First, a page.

Primary sources are resources that have a direct connection to the subject that you are studying. For written,or paper primary sources, these items can include items such as letters or diaries. Primary sources can also be visual or audio items. Photographs, yearbooks and scrapbooks are great sources to gain a first-hand ocular perspective, while music and oral histories are good tools for listening. Primary sources also don't have to be something that is classified as "old." Current primary sources include items such as newscasts and reporting videos, or even something you can find on YouTube or Twitter. Primary sources are really all around you - you just have know where to look to find them!
In short, anyone and everyone can and should use primary sources. Using a primary source is a fantastic way to become engaged with the mateirals you are studying, and gives you a great source for analysis. Understanding and working with primary sources is an important tool for all academic students, regardless of field of study. However, if you're interested in the humanities or planning to conduct higher-level research, you should take an extra initiative to become engaged with them.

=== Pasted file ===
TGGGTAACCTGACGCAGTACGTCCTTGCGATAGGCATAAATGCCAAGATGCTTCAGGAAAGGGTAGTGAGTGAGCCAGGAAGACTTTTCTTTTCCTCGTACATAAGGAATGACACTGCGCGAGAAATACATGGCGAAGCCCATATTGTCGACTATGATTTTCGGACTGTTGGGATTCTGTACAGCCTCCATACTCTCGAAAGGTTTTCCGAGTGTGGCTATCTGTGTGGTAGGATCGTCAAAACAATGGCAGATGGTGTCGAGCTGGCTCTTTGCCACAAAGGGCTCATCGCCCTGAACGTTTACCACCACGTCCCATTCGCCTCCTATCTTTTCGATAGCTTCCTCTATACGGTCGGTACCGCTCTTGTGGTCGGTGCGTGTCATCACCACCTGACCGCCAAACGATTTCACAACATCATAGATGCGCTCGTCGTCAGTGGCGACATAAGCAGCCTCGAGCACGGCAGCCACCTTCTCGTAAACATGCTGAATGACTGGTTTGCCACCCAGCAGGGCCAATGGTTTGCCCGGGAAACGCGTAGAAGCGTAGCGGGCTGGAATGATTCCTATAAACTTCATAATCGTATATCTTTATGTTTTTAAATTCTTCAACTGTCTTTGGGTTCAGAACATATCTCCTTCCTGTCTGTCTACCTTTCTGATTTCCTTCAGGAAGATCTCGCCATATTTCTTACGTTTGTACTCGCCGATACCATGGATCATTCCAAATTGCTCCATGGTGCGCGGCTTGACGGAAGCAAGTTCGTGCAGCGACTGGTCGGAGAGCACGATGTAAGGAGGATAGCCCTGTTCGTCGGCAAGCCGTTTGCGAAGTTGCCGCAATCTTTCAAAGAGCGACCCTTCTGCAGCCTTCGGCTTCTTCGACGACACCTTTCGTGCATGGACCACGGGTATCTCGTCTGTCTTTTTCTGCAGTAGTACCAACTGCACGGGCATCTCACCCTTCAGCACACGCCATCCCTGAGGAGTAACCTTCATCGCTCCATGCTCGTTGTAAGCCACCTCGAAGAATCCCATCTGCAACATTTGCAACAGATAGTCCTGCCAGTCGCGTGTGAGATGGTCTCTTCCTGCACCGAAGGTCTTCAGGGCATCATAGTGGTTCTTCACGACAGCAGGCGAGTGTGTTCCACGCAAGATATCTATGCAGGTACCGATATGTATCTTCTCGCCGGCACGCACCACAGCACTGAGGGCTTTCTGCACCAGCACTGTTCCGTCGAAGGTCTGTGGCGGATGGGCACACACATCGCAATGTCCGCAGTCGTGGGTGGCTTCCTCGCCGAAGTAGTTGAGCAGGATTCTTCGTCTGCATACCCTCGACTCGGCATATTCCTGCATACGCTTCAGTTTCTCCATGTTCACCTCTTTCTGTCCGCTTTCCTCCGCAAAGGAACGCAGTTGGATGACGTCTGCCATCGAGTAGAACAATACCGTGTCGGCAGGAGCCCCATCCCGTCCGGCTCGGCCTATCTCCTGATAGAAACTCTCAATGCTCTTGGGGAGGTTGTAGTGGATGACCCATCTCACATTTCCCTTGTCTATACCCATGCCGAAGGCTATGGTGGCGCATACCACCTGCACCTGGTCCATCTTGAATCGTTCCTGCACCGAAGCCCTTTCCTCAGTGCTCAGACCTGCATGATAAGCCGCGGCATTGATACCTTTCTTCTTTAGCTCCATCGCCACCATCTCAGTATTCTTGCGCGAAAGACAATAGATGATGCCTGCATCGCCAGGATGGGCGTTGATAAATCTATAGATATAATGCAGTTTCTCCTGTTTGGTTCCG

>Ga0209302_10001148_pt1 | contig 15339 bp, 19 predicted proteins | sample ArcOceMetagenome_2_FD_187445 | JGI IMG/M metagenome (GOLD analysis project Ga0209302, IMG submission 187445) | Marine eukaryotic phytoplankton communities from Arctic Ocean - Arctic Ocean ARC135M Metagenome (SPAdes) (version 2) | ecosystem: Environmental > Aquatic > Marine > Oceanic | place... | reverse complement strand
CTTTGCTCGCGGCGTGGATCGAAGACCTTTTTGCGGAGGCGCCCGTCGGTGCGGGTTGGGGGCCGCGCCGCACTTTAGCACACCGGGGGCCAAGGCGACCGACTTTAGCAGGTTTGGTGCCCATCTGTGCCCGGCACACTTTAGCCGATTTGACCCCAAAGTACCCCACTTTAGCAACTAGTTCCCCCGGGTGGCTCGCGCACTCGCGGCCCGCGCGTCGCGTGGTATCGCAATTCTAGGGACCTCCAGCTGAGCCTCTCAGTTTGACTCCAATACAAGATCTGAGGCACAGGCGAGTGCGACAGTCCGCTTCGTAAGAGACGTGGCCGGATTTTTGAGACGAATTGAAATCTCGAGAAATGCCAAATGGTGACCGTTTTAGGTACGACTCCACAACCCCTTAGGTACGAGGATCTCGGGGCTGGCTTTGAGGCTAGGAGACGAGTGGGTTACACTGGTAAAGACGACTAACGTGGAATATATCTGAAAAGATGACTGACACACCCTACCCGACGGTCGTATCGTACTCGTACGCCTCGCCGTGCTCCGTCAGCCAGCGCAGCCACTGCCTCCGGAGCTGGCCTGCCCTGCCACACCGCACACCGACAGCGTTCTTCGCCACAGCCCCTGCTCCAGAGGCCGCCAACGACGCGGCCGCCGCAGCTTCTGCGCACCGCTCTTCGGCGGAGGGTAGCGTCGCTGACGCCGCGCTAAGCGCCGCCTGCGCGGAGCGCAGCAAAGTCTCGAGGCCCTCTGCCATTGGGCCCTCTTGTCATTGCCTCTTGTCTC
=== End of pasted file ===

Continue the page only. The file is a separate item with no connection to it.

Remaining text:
Not all archival resources are available freely on the Internet and not all archival resources have websites. So how do you find what you are looking for?